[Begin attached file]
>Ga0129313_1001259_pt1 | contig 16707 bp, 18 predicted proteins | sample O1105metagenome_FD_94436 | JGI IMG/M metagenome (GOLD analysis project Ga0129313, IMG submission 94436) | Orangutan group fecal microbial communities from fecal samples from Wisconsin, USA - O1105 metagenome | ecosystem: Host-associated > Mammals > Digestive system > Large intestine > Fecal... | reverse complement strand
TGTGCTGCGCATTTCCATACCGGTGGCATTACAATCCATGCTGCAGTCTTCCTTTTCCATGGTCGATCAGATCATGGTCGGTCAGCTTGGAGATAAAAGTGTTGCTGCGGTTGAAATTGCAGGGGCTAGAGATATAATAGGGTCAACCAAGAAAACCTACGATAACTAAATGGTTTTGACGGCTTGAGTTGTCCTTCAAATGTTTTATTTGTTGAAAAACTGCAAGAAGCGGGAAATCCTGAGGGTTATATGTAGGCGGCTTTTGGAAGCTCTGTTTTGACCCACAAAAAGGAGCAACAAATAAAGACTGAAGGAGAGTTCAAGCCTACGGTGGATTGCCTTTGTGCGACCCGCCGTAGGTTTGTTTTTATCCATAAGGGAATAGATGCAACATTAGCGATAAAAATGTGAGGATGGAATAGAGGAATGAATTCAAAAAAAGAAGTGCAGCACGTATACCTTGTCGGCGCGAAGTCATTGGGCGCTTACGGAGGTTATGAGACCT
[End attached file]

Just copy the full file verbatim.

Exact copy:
>Ga0129313_1001259_pt1 | contig 16707 bp, 18 predicted proteins | sample O1105metagenome_FD_94436 | JGI IMG/M metagenome (GOLD analysis project Ga0129313, IMG submission 94436) | Orangutan group fecal microbial communities from fecal samples from Wisconsin, USA - O1105 metagenome | ecosystem: Host-associated > Mammals > Digestive system > Large intestine > Fecal... | reverse complement strand
TGTGCTGCGCATTTCCATACCGGTGGCATTACAATCCATGCTGCAGTCTTCCTTTTCCATGGTCGATCAGATCATGGTCGGTCAGCTTGGAGATAAAAGTGTTGCTGCGGTTGAAATTGCAGGGGCTAGAGATATAATAGGGTCAACCAAGAAAACCTACGATAACTAAATGGTTTTGACGGCTTGAGTTGTCCTTCAAATGTTTTATTTGTTGAAAAACTGCAAGAAGCGGGAAATCCTGAGGGTTATATGTAGGCGGCTTTTGGAAGCTCTGTTTTGACCCACAAAAAGGAGCAACAAATAAAGACTGAAGGAGAGTTCAAGCCTACGGTGGATTGCCTTTGTGCGACCCGCCGTAGGTTTGTTTTTATCCATAAGGGAATAGATGCAACATTAGCGATAAAAATGTGAGGATGGAATAGAGGAATGAATTCAAAAAAAGAAGTGCAGCACGTATACCTTGTCGGCGCGAAGTCATTGGGCGCTTACGGAGGTTATGAGACCT